SF State News {University Communications}

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Whirlwind Wheelchair awarded $4.8 m for research

October 13, 2009 -- As simple as a cane or as high-tech as voice recognition software, assistive technology solutions can transform the lives of people with disabilities, but these products aren't reaching millions of people in poor countries. Only five percent of disabled people in developing nations have the assistive devices they need. SF State's Whirlwind Wheelchair program has been awarded a $4.8 million grant from the U.S. Department of Education to develop a blueprint that will guide organizations that design, manufacture and distribute technology products in the Third World and American Indian tribal lands in the U.S.

Photo of a man in Vietnam using a RoughRider wheelchair designed by Whirlwind Wheelchair

A man in Vietnam using a RoughRider wheelchair designed by Whirlwind Wheelchair.

In operation for more than 20 years at SF State, Whirlwind Wheelchair designs and builds rugged, low-cost wheelchairs that are useful for people's daily lives and appropriate for the cultural context in poor countries.

Beginning this fall, Whirlwind will use its expertise and network of international partners to conduct a five-year study that will document how devices for people with disabilities currently move from the factory floor to the user's home. The grant expands Whirlwind's focus to include other assistive technologies besides wheelchairs -- prosthetics and hearing aids for example -- and will help Whirlwind researchers to investigate why so few people with disabilities in poor countries have the devices that they need and what needs to be done differently.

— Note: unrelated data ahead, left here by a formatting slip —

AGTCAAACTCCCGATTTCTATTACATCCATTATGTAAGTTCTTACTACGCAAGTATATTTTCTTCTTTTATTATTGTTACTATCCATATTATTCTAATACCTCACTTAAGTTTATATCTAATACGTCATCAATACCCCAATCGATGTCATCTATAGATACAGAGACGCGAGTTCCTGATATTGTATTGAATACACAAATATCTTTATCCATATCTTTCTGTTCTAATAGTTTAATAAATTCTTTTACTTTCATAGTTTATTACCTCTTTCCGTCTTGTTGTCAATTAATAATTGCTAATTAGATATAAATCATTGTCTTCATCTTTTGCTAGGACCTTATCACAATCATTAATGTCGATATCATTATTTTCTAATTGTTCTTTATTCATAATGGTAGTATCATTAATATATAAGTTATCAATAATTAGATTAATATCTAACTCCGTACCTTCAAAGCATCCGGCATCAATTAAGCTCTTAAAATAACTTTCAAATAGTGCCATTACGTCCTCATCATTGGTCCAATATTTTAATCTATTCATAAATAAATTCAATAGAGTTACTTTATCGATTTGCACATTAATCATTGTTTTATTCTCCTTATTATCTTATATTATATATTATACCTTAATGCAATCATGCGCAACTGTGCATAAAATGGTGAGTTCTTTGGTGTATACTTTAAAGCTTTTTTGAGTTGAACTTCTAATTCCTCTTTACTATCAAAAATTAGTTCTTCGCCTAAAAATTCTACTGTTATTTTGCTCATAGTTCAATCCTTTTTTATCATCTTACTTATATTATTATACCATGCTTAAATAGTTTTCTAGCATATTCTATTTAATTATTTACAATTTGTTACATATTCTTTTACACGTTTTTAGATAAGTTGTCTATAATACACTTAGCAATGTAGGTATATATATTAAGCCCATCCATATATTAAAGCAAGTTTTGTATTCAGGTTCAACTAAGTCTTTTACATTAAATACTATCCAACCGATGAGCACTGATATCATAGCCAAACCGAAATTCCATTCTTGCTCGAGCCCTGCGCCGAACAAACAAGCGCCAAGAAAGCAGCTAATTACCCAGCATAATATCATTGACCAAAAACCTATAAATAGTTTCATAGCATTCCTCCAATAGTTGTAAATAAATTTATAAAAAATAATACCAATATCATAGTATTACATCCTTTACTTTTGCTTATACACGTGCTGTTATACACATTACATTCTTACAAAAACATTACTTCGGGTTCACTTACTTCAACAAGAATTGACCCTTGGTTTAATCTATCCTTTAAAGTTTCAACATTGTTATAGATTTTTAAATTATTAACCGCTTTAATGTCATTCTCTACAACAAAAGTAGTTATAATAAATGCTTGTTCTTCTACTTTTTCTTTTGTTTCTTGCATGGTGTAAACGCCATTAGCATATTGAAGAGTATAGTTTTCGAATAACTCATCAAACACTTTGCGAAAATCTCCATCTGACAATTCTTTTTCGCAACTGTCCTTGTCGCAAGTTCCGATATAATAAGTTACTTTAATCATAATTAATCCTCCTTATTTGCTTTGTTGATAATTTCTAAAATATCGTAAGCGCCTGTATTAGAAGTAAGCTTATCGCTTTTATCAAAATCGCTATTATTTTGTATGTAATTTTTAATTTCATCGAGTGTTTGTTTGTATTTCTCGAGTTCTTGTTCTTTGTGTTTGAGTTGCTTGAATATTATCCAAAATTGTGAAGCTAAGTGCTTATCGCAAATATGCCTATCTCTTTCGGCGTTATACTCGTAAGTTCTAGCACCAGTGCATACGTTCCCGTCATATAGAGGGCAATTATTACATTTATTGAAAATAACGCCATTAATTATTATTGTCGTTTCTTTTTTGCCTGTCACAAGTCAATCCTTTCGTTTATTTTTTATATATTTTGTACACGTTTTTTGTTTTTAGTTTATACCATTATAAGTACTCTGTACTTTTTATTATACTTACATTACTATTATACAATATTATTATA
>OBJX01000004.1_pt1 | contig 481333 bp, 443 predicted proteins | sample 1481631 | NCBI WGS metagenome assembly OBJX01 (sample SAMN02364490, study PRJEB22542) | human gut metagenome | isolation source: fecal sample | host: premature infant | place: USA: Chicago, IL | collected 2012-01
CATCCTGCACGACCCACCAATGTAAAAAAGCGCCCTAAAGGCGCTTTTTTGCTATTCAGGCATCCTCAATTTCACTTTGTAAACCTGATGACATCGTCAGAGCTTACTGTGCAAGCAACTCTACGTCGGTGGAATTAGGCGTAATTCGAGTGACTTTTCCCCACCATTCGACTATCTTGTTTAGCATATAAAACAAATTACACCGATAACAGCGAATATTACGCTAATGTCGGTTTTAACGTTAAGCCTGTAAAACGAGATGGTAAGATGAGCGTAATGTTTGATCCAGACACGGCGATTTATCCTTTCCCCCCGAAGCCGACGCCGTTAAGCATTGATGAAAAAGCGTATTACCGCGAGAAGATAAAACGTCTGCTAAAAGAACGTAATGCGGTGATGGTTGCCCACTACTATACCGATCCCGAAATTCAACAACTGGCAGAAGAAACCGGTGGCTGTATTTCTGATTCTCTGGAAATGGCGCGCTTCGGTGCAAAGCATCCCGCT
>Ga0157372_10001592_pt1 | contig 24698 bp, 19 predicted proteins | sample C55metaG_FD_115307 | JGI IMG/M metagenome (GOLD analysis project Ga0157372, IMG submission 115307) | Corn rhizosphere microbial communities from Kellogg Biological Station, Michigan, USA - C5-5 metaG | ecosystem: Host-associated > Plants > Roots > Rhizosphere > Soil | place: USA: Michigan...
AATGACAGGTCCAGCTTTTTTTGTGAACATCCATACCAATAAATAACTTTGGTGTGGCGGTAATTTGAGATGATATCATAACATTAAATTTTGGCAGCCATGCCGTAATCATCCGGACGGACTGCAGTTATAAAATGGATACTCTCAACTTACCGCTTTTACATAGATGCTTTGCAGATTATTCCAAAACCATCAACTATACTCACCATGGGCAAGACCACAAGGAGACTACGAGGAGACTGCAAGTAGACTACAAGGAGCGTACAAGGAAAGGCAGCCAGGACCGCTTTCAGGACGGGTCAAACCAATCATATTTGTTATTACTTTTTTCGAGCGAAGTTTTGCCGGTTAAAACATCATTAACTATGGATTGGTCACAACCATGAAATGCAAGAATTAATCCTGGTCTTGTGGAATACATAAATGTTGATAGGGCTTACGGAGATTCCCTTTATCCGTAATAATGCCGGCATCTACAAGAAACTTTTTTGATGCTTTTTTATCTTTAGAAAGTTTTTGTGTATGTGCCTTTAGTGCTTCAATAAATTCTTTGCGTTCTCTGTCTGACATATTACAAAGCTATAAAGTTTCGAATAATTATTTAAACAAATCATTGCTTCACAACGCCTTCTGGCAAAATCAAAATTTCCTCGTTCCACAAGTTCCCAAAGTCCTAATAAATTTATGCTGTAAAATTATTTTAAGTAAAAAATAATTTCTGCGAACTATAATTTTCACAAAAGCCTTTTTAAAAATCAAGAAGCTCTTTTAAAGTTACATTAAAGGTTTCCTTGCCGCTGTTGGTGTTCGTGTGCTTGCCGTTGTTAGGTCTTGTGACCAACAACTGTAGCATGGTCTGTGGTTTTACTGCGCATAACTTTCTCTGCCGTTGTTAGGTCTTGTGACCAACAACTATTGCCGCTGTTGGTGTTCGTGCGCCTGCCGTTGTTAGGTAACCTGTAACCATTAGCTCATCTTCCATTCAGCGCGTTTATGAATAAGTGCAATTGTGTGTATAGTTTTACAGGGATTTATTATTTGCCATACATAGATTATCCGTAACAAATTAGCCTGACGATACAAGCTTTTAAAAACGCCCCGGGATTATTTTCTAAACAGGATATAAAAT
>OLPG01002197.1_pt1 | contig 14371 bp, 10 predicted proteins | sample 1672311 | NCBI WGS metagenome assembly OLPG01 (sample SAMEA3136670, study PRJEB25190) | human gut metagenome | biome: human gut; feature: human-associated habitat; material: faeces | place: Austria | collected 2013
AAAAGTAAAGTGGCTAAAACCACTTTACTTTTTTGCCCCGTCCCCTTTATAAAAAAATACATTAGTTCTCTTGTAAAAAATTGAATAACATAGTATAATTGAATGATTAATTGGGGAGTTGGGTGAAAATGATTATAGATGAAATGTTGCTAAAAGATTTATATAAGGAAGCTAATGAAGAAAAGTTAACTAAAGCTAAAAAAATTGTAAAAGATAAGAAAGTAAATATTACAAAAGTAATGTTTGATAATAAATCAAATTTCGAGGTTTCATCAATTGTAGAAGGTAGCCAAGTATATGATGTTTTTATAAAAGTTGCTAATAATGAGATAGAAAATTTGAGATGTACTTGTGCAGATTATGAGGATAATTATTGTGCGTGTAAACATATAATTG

"The ultimate goal is that people across the world will have better access to the assistive technology they need in order to live independent lives" said Marc Krizack, executive director at Whirlwind Wheelchair.
Teams of engineers and researchers will be dispatched to Tanzania, South Africa, Vietnam, Cambodia and Colombia as well as to American Indian tribal lands in the U.S., where many tribes have limited access to assistive technology.

Results from the study's surveys, interviews and focus groups will create a best practices guide for businesses, government agencies and non-profits involved in providing assistive technology and useful information for people with disabilities. 

"Many people living in remote villages don't even know what products are available let alone how they can acquire them," Krizack said.

Applying business practices to the disability sector, Whirlwind will examine communication methods that have already worked well in poor, remote regions. Whirlwind will establish demonstration projects in three countries that will yield case studies and best practices for reaching disabled clients in various settings.

"This grant is a tremendous honor recognizing 20 years of Whirlwind's work serving disabled people across the world," said Gerald Eisman, director of the Institute for Civic and Community Engagement, which houses Whirlwind Wheelchair at SF State. "This research is an example of how knowledge-generation and public service go hand in hand at this University."

The study is funded by the Department of Education's National Institute on Disability and Rehabilitation Research (NIDRR).

For volunteer opportunities and other ways to support the work of Whirlwind Wheelchair International, visit: http://www.whirlwindwheelchair.org/

-- Elaine Bible


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